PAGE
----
In what follows, I examine a group of regulatory reports in terms of how they articulate persona rights as part of emerging policy frameworks for UGC. Explicit discussion of Canadian new media regulation in terms of citizenship figures most prominently in recent reports from the federal regulatory body, the CRTC, in line with the organization’s mandate to “ensure that both the broadcasting and Telecommunications systems serve the Canadian public” (CRTC 2009). The Commission’s regulatory decisions are primarily delivered according to the Broadcasting Act and the Telecommu- nications Act, both of which face challenges from the ambivalent position of new technologies and practices, such as UGC. Recent CRTC reports, like Perspectives on Canadian Broadcasting in New Media (2008) and Navigating Convergence (2010), are intended to address these challenges, through dealing with a host of regulatory concerns about new media. Such concerns include policy issues around the persona rights of privacy and intellectual property, which in Canada are often influenced by regulatory trends in both the U.S. and the UK, as well as by research from the OECD. As such, recent reports, Protecting Consumers in the Next Tech-ade (FTC 2008), Social Networking: A Quantitative and Qualitative Research Report into Attitudes, Behaviours and Use (Ofcom 2008) and Participative Web and User-Created Content: Web 2.0, Wikis and Social Networking (OECD 2007) are discussed here alongside the Canadian examples. This set of documents tends to reflect and reinforce the distinctions between online privacy – control over the disclosure and integrity of personal information online – and intellectual property – control over the distribution of proprietary creative work – evidencing the need for a concept like persona rights that links privacy and intellectual property issues through the endorsement logic that subtends commercial UGC platforms. Persona rights thus offers the heuristic value of re-framing privacy and intellectual property as inextricable concerns, both in a commercial context and in the broader sense of online sociality as an element of contemporary citizenship. So while issues of privacy and intellectual property serve as key nodes to examine within the policy literature, they also invoke a broader identity rights perspective on practices of socialization, commerce and cultural production online.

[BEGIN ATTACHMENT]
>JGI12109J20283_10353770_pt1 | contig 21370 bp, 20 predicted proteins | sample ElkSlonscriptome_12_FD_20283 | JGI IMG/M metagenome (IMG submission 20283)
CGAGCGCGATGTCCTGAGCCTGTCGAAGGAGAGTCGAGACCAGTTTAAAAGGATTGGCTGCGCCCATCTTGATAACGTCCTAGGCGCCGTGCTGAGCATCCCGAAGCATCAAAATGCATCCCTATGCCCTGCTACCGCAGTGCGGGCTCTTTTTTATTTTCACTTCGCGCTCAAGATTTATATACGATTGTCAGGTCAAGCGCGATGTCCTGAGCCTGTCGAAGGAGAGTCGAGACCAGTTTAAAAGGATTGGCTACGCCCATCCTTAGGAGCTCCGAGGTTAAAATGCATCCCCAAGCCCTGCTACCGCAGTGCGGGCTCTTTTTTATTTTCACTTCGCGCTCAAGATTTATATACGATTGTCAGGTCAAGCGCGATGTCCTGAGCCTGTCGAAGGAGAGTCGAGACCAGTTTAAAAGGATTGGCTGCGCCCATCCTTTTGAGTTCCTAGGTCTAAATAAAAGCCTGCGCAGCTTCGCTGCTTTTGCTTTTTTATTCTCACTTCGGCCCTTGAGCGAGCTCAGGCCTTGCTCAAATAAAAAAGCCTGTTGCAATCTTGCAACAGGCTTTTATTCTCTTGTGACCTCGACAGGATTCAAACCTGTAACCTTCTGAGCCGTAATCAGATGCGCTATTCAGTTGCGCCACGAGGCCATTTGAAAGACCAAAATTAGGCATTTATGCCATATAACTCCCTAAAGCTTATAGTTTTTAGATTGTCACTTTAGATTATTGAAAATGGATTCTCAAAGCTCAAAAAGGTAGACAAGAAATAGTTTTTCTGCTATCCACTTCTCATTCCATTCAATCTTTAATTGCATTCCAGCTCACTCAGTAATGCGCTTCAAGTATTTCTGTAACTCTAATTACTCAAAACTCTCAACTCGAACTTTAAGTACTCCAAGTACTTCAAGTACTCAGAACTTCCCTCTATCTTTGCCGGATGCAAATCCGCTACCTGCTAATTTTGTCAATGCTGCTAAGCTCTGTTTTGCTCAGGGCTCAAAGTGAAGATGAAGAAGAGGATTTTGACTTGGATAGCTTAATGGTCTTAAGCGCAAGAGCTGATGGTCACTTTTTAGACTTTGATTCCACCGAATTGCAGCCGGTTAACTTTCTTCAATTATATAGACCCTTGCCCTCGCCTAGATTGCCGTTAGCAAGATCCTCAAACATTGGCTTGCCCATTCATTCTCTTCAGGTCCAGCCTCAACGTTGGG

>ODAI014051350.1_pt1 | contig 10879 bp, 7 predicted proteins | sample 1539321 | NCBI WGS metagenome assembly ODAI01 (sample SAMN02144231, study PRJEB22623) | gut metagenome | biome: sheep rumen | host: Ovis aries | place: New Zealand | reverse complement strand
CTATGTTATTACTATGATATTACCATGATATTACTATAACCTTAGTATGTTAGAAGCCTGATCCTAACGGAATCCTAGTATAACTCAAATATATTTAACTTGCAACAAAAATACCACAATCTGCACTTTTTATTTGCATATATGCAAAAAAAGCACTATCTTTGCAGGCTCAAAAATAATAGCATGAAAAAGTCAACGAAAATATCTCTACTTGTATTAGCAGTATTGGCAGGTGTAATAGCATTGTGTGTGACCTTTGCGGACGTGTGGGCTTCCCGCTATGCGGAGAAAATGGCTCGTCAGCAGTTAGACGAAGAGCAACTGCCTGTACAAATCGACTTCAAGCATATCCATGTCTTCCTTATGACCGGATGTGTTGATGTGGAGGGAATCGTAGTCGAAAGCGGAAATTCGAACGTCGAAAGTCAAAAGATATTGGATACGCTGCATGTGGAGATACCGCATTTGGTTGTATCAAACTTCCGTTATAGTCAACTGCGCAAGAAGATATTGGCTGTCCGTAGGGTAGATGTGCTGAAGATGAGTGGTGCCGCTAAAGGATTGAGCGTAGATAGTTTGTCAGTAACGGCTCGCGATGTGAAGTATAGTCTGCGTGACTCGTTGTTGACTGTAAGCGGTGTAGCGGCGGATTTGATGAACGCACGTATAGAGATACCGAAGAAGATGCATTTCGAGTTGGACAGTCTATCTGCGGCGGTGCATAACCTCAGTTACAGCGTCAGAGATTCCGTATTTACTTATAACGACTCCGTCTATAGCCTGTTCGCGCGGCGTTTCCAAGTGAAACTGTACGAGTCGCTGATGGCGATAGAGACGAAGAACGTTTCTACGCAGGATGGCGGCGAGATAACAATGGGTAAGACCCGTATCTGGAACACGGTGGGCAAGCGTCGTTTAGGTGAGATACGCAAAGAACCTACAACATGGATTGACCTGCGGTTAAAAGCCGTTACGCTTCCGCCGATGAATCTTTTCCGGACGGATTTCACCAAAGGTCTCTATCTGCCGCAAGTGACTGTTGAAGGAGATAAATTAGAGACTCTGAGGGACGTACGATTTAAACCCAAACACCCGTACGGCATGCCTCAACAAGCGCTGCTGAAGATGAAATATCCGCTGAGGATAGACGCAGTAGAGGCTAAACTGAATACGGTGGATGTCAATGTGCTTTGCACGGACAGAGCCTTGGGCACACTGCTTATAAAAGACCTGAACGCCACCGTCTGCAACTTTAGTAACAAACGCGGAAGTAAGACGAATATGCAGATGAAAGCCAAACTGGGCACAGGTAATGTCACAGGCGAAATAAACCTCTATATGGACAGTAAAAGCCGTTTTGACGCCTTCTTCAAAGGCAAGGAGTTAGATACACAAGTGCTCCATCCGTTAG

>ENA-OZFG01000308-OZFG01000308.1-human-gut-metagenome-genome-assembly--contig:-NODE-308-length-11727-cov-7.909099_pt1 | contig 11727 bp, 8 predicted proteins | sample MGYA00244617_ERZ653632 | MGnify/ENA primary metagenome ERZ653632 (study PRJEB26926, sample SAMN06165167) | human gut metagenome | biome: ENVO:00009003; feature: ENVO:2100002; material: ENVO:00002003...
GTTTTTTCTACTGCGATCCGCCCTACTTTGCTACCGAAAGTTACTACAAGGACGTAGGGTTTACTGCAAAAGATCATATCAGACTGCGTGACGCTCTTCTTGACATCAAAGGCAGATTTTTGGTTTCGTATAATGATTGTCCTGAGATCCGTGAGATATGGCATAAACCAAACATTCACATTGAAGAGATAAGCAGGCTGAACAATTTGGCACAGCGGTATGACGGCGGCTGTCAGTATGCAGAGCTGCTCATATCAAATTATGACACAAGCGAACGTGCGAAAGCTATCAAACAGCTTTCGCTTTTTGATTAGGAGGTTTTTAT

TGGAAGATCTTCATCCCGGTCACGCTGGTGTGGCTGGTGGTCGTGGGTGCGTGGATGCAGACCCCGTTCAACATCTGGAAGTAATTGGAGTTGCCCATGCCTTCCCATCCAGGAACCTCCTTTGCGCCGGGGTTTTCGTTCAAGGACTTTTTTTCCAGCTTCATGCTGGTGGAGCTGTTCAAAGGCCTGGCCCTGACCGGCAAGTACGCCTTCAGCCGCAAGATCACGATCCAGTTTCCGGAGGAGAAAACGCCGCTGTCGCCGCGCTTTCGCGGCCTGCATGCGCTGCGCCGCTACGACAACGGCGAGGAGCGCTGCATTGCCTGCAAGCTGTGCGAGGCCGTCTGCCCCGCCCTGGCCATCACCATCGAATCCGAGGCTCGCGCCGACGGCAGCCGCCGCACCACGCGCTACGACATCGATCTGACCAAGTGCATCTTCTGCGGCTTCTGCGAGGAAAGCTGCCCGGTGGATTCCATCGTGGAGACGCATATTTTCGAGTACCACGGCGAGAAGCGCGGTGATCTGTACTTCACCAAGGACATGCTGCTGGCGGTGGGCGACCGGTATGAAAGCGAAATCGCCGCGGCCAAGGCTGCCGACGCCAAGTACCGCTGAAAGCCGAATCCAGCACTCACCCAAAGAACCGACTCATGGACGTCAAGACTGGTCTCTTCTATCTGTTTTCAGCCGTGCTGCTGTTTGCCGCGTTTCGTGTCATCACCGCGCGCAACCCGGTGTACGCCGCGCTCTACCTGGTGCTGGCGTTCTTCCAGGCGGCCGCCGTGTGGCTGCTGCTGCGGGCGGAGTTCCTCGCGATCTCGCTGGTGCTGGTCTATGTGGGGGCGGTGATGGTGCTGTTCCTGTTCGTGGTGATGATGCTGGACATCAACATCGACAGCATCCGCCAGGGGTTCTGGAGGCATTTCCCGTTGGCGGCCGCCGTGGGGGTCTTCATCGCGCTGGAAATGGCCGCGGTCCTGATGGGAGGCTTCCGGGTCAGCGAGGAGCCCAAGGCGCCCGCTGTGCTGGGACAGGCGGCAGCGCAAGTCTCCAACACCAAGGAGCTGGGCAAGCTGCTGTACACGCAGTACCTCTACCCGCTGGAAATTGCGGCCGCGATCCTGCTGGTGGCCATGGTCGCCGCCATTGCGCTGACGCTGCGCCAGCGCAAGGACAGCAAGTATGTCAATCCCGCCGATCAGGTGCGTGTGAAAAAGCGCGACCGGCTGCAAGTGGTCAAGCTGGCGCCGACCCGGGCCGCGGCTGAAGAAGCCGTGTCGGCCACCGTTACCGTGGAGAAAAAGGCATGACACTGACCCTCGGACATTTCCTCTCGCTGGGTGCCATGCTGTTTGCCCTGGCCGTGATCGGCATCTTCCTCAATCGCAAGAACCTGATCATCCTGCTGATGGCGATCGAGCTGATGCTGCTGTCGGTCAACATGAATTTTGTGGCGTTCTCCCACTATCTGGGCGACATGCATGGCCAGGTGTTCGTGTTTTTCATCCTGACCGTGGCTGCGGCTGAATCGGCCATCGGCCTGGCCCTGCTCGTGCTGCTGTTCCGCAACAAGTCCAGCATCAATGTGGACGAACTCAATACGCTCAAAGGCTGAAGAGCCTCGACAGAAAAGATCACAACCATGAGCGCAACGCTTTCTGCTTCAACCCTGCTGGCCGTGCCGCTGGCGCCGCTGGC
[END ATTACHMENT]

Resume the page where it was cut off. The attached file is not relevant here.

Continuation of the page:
In discussing how persona rights might fit into these overarching ecologies of UGC, the paper’s first section discusses privacy as a persona right, leading into a discussion of endorsement as the key context for tying critical accounts of online privacy to those of intellectual property. In the second section, a discussion of intellectual property as a persona right highlights how the appropriation of users’ creativity toward promotional aims maps onto regulatory considerations of original and derivative works in copyright protection. By making these ties between normative ideals around privacy and intellectual property, the following examination of the persona rights concept points toward ways that privacy and intellectual property in commercial spaces should be protected by emergent legislation. As such, the urgency of regulatory protection of persona rights demands fur- ther inquiry into its implications as a normative framework for users’ rights online.Söderberg & Adel Daoud argue that -